Anything but Simple
I was recently asked, “How do couples finance their infertility treatments?” My answer to this was, “In just every way possible.”
I have witnessed family ‘crowd-funding’ where grandparents, parents, siblings, aunts, uncles and cousins came together to pool resources for a couple to undergo fertility treatment, notwithstanding the number of cycles it may or could take. In other cases, couples dipped into their life savings, took out personal loans and used credit services.
The next question that followed was, “Why do people take such extreme measures to finance fertility treatments?” My answer was simple, “They want a baby and they will do everything in their power to realise that dream.”
Nonetheless, as a fertility specialist, I can attest that the journey for a baby is anything but ‘simple’ – physically, emotionally and financially.
A Deeper Concern
In the latest development, the Malaysian Government has stepped in to provide an alternative to finance fertility treatments. Couples are now able to fund In Vitro Fertilisation (IVF) treatments by withdrawing from their Employee Provident Fund (EPF).
This decision, though, comes from a deeper concern. According to figures released by the Department of Statistics, the fertility rate in 2019 registers at 1.8 babies per woman (down from 1.9 babies in 2017) and a drastic decline from 4.87 in 1970.
In broader terms, this implies that the number of children produced by a woman during her reproductive years is insufficient to replace herself and her partner, a clear and present sign that dropping fertility rates threaten national productivity.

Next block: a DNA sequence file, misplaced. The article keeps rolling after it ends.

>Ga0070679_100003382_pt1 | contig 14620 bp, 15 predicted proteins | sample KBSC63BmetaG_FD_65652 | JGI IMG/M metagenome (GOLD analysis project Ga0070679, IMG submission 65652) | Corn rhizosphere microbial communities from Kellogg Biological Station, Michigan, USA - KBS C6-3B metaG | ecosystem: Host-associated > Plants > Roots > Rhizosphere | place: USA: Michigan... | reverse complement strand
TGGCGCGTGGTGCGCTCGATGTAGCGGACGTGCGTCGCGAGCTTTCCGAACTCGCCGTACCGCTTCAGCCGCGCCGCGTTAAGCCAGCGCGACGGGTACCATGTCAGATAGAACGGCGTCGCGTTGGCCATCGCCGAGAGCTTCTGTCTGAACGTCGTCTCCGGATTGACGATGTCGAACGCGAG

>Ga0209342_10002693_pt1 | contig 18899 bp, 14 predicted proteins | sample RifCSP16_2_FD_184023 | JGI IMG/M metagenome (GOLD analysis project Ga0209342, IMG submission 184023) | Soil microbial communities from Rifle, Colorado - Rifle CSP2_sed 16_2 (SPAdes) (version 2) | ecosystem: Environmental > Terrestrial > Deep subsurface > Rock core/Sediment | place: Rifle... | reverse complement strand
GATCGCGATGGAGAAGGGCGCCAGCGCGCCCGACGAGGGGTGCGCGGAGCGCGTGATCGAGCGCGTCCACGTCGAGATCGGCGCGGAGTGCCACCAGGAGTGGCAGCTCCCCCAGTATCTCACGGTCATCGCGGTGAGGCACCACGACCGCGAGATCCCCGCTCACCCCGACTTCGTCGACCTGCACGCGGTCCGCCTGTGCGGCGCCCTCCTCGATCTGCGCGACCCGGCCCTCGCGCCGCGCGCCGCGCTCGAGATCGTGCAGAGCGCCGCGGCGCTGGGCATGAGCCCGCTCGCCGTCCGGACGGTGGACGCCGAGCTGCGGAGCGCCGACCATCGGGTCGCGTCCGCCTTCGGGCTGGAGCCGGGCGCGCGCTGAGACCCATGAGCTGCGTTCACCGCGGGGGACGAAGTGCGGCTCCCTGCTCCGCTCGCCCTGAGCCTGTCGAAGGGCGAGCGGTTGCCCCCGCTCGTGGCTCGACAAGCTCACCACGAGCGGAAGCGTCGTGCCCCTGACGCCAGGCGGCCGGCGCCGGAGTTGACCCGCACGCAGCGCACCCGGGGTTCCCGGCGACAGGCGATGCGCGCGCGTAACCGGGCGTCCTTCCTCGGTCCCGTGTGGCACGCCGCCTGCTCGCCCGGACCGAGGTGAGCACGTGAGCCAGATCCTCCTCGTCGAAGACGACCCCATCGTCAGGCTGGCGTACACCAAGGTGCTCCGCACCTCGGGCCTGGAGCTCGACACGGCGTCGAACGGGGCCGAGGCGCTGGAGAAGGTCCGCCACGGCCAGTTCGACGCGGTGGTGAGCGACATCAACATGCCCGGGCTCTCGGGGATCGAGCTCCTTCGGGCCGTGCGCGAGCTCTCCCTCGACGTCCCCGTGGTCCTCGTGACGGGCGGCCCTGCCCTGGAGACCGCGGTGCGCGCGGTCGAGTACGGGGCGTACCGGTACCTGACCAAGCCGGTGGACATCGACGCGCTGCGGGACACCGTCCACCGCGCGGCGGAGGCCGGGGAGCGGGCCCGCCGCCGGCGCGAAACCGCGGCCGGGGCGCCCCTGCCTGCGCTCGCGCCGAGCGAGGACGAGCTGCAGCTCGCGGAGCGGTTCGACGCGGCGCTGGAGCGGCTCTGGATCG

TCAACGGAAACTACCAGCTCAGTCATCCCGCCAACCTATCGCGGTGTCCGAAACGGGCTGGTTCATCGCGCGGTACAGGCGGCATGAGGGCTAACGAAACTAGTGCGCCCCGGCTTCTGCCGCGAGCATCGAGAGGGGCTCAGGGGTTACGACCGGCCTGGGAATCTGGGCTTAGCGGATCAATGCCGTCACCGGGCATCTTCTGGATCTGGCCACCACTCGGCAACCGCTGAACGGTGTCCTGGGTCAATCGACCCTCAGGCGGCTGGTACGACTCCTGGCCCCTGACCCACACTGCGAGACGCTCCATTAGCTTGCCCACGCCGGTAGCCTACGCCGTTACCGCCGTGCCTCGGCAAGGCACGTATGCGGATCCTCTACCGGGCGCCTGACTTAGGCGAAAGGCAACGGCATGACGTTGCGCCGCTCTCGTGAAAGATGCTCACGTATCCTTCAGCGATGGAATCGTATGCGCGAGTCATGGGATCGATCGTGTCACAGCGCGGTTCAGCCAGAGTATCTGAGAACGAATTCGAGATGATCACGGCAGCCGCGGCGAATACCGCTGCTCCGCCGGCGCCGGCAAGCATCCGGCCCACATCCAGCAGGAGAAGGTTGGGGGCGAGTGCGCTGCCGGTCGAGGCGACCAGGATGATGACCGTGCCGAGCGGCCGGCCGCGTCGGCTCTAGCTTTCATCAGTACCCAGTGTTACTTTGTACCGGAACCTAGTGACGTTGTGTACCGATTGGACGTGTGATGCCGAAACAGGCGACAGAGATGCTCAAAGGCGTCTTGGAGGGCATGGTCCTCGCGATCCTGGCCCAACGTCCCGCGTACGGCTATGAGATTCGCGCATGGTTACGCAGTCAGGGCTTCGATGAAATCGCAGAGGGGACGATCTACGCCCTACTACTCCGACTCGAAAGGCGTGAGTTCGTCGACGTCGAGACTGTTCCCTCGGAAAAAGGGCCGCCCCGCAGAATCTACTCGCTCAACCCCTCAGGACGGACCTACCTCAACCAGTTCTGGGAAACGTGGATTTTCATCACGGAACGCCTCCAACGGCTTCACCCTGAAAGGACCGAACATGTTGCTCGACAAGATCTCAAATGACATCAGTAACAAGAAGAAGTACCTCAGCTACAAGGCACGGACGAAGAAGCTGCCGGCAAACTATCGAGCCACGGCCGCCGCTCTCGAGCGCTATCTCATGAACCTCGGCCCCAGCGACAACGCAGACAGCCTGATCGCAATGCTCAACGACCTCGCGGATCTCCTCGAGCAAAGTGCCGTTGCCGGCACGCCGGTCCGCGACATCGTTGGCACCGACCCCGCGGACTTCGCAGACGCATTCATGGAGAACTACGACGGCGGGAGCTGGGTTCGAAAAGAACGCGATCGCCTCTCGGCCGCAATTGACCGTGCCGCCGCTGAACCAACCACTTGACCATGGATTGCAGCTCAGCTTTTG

No Short Cuts
To couples battling infertility, the option to take from their EPF savings is a much-welcomed move. However, this does not alleviate the fact that addressing infertility can be as complicated as it is straightforward.
There are no short cuts to treating infertility and I elect to stay with proven methods that bring the best results. For over a decade, I have journeyed with hundreds of couples to build a family, but despite the best prognosis, we have had our fair share of ‘-ve’ results.
Thus, it gives me no pleasure to caution that at the end of the day, there is no guarantee; and if one is to cash out one’s retirement fund, one must do so with eyes wide open.
That said, the EPF Withdrawal for IVF option is a move in the right direction. There are no limits set as to how much one can withdraw. Legally married couples below the age of 55 years can apply to withdraw from their Account 2 savings for the following fertility treatment(s):-
- Intrauterine insemination (IUI)
- In Vitro Fertilisation (IVF)
- Intracytoplasmic Sperm Injection (ICSI)
The process of reimbursement is fairly straightforward, and one that we will assist with. However, couples are advised to enquire and/or discuss with EPF should they have questions. For more information about reimbursement for fertility treatment, please visit the following link: EPF Fertility Treatment Reimbursement
This blog is intended for educational purposes only. All contents here is general in nature and does not take into account your personal circumstances. Please consult with your health care professional to ensure you get the right diagnosis and treatment.